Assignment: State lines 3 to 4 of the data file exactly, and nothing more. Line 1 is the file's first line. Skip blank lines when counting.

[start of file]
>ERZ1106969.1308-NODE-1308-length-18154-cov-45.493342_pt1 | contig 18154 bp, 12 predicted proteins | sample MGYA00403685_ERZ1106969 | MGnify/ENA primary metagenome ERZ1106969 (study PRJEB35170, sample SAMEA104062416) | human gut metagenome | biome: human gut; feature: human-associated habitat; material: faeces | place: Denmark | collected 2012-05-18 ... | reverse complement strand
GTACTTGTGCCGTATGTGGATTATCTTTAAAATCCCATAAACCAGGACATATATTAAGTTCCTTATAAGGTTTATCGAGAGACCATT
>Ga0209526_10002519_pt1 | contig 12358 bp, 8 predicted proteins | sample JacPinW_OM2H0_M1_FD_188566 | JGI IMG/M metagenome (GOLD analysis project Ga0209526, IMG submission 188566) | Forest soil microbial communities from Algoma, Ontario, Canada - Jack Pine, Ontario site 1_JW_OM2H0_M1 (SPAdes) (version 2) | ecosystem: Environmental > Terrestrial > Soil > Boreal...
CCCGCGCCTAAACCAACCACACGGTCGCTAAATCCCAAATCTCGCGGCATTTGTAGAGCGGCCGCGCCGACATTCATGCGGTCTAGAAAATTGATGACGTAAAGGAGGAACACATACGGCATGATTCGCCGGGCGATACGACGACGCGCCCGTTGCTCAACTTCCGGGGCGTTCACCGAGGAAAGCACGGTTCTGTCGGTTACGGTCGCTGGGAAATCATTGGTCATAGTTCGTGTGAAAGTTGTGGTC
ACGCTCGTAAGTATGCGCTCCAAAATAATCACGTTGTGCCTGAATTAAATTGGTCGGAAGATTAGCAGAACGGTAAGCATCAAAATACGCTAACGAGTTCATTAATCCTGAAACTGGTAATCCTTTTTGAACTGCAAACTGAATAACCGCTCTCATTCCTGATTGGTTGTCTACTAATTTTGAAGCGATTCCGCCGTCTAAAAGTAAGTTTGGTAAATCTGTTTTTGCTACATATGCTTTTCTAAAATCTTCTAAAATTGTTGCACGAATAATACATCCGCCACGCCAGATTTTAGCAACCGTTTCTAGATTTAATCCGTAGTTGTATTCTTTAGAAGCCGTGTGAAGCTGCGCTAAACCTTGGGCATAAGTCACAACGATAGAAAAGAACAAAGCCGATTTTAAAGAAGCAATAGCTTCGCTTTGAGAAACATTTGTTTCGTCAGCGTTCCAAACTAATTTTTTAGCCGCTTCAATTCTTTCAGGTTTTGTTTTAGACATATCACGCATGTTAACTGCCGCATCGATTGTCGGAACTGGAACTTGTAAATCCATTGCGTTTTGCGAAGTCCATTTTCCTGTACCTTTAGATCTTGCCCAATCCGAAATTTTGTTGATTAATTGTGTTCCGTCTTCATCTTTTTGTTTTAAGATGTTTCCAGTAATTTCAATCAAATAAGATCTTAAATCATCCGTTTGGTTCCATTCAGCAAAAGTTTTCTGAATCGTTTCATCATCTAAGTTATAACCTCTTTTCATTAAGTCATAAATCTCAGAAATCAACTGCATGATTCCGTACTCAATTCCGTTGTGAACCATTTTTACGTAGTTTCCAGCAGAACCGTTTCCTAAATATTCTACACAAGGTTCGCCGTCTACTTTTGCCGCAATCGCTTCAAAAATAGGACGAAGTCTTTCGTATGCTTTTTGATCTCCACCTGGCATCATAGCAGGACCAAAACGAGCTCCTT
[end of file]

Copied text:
>Ga0209526_10002519_pt1 | contig 12358 bp, 8 predicted proteins | sample JacPinW_OM2H0_M1_FD_188566 | JGI IMG/M metagenome (GOLD analysis project Ga0209526, IMG submission 188566) | Forest soil microbial communities from Algoma, Ontario, Canada - Jack Pine, Ontario site 1_JW_OM2H0_M1 (SPAdes) (version 2) | ecosystem: Environmental > Terrestrial > Soil > Boreal...
CCCGCGCCTAAACCAACCACACGGTCGCTAAATCCCAAATCTCGCGGCATTTGTAGAGCGGCCGCGCCGACATTCATGCGGTCTAGAAAATTGATGACGTAAAGGAGGAACACATACGGCATGATTCGCCGGGCGATACGACGACGCGCCCGTTGCTCAACTTCCGGGGCGTTCACCGAGGAAAGCACGGTTCTGTCGGTTACGGTCGCTGGGAAATCATTGGTCATAGTTCGTGTGAAAGTTGTGGTC